Letter to My Son on His Second Birthday

My son,

Today are you two years old. Every night for the past two years, I’ve fallen asleep thinking of you. I’ve relived the day’s smiles, hugs, milestones, illnesses, and temper tantrums. I’ve gazed at the picture of you in my head and admired your beauty – your kissable cheeks, your soft hair, your gorgeous mouth, your chubby little hands, your model-perfect eyebrows. And I’ve imagined hugging and kissing you one last time before I fall asleep.

Most mornings I wake up excited to see you. Missing you even. Some mornings my first thought is “oh no, I can’t believe he’s already up, PLEASE go back to sleep, kid.” But that’s only some mornings.

You’re my last thought at night and my first thought in the morning, and I always think I’m going to write down all of my thoughts of you so that you can read them someday. But I almost never do. So let me give you an abbreviated, bulleted list of what stands out most in my mind as you become Daddy and Mommy’s two-year-old:

  • You are funny. There’s no doubt about this. You are quirky and silly and love to make us laugh. I wouldn’t say that you love attention exactly. It’s that you truly love making other people smile. And Milo, you GET me and Daddy. You hit our funny bones every time. Lately you’ve been into making funny faces with your eyes. Daddy tried to teach you how to wink, but it came out as squint and because we laughed you do it all the time now. And then you take it a step further by rolling your eyes up to one side of your head. Or blinking really quickly. The sillier the better with you. Two nights ago you pulled out the wooden banjo that Corey got you for your birthday, stripped down naked, and ran around the house playing nude music. And later you grabbed the wooden stand that’s used to hold your broom and mop and pretended it was a mic stand. You sang the most ridiculous songs – exaggerated variations on “Bunny Foo Foo” and “Twinkle Twinkle” that you knew would make us giggle.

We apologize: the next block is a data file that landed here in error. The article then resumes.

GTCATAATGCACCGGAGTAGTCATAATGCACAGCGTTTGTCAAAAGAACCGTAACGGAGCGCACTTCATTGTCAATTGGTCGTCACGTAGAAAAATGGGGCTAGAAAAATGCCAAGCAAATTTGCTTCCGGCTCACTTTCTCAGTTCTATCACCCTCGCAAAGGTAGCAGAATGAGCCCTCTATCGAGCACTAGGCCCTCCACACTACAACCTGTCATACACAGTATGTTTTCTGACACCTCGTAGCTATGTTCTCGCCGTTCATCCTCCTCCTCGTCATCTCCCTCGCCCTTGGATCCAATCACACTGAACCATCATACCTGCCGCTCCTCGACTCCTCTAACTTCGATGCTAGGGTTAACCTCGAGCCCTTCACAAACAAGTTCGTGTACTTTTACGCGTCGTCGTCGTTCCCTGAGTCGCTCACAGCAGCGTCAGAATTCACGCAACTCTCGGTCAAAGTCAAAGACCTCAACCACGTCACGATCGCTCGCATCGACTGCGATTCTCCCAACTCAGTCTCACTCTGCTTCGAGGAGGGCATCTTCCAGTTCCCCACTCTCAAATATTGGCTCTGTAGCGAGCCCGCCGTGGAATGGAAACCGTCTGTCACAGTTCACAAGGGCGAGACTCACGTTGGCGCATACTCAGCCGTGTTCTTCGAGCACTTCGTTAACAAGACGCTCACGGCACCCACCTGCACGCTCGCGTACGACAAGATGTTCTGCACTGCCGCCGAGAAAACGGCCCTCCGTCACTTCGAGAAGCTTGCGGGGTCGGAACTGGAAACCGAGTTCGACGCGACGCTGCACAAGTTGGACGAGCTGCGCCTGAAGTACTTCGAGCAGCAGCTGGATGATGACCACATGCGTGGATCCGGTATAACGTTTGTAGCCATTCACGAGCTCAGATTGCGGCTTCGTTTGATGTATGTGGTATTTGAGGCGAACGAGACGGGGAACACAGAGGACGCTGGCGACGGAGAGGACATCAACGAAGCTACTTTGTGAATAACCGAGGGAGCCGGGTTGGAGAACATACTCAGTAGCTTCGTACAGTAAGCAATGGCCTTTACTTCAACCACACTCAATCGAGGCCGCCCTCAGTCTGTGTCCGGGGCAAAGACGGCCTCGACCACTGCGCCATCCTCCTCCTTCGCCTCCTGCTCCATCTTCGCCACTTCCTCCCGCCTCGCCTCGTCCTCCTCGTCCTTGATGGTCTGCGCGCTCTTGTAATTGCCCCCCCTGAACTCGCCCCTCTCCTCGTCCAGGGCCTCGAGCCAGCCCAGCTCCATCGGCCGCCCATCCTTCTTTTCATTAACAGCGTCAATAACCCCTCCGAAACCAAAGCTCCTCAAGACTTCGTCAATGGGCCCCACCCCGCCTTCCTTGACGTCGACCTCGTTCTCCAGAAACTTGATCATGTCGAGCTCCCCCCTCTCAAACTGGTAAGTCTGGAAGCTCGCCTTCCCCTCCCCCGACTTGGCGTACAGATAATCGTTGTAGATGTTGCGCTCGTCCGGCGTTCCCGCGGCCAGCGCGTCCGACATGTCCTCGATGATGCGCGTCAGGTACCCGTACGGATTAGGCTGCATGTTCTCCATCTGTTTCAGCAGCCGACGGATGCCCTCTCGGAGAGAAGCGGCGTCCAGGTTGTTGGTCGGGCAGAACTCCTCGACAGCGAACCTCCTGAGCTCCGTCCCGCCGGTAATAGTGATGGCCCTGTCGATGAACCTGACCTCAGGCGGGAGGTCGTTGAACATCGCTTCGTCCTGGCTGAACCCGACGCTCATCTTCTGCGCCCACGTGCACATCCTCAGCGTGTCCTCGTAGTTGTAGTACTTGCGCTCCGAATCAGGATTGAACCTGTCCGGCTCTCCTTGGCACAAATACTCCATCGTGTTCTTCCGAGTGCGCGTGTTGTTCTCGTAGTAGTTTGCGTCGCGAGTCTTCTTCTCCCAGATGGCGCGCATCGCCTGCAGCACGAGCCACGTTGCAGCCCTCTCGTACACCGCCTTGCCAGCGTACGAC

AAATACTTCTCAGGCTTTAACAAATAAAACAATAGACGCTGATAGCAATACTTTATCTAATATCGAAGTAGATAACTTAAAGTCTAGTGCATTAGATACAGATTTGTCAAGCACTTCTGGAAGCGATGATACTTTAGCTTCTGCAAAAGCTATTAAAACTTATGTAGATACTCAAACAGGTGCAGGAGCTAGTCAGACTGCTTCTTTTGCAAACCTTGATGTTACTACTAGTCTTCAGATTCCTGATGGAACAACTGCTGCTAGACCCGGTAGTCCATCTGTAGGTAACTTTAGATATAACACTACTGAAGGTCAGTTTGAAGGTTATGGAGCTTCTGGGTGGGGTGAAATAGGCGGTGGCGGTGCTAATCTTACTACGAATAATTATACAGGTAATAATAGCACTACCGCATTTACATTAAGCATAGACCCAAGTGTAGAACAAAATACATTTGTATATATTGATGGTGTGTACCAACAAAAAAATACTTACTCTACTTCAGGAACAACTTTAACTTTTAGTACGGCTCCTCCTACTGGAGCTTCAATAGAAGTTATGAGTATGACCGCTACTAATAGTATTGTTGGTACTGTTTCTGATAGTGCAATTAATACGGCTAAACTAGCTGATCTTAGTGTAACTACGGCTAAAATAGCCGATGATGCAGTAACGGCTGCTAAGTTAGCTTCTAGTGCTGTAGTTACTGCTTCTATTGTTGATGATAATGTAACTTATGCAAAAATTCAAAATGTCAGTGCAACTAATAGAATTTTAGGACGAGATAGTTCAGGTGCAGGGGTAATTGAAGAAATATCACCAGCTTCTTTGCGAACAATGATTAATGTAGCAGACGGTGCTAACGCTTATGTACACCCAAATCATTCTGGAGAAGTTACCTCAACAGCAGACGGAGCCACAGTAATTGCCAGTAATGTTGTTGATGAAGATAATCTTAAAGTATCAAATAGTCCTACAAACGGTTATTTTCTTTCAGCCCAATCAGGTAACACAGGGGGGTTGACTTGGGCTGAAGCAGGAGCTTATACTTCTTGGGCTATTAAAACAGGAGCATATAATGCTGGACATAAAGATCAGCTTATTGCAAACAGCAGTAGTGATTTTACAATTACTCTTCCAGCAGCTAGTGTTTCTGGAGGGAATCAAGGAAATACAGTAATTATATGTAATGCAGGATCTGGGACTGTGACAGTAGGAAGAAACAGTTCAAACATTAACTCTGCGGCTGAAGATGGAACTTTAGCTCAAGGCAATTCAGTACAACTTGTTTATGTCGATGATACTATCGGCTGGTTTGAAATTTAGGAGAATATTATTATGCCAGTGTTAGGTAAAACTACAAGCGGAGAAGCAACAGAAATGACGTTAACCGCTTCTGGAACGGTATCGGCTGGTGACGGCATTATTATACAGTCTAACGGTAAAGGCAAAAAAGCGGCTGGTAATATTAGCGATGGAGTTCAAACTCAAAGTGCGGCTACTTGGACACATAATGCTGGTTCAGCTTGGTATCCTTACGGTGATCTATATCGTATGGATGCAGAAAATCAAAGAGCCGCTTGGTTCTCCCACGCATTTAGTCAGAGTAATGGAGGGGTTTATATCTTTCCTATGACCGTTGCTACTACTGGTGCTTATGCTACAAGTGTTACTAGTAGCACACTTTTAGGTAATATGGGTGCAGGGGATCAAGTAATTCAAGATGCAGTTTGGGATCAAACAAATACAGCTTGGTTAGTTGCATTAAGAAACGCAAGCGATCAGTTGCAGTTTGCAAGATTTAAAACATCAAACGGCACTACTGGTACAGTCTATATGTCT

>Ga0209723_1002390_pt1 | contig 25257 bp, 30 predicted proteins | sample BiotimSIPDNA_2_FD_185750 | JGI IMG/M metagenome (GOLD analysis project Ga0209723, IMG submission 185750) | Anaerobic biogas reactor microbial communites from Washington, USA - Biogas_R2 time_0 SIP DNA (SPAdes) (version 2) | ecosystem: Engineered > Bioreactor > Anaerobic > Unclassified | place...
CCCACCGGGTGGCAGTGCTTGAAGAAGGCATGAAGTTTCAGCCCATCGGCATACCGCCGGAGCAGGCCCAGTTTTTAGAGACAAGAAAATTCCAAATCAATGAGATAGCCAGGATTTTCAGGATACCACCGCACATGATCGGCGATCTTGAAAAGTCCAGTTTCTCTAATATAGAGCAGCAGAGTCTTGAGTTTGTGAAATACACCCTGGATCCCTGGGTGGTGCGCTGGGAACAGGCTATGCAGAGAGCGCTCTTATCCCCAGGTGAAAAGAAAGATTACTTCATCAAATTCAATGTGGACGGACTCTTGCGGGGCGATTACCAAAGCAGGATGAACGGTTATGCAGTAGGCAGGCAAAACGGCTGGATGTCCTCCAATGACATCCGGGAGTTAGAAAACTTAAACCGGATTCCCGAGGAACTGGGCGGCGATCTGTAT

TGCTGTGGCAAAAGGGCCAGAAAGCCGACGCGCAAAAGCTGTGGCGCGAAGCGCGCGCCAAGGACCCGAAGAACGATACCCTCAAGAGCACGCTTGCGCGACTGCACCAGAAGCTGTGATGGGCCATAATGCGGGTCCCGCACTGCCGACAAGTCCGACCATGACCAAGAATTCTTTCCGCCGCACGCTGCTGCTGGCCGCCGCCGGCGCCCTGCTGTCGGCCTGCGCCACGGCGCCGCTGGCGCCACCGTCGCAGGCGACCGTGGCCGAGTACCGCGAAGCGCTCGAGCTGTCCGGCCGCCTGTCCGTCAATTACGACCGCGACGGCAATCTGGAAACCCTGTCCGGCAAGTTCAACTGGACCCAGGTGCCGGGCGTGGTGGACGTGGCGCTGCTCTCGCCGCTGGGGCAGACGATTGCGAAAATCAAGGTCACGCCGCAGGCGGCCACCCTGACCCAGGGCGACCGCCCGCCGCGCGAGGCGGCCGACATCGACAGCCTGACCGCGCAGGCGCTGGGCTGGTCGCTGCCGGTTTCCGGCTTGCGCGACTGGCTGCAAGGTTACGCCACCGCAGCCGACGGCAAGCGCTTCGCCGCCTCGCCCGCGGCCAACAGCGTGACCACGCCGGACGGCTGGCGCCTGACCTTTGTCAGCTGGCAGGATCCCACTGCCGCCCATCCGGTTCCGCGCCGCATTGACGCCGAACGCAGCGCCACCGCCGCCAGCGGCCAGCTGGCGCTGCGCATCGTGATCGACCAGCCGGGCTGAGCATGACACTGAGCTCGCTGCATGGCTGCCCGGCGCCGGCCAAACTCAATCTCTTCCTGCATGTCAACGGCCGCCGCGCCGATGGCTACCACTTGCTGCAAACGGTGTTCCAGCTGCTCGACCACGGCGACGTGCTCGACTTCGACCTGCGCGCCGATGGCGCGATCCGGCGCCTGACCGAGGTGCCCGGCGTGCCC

• You love to dance. You are the youngest kid in your daycare class right now, and your teacher Marcy always tells us that most toddlers love to dance but that you REALLY love it. Music comes on, and you are moving – and leading the crowd with your moves. On the first day of Kavod Alef this September, Marcy turned on the radio and you busted out your moves with a grin. And then you spotted Zoe, a little girl who was too shy to dance on the first day, so you gently put your arm behind her and encouraged her to dance with you. She was apparently still terrified but the teachers appreciated your sweetness and enthusiasm. Yesterday I picked you up from daycare and you, Kieran, and another kid whose name starts with a W were running in circles to the music. Marcy told me that you had taught them how to spin until they fell down and they loved it. The three of you were whooping it up and I could hardly bear to interrupt.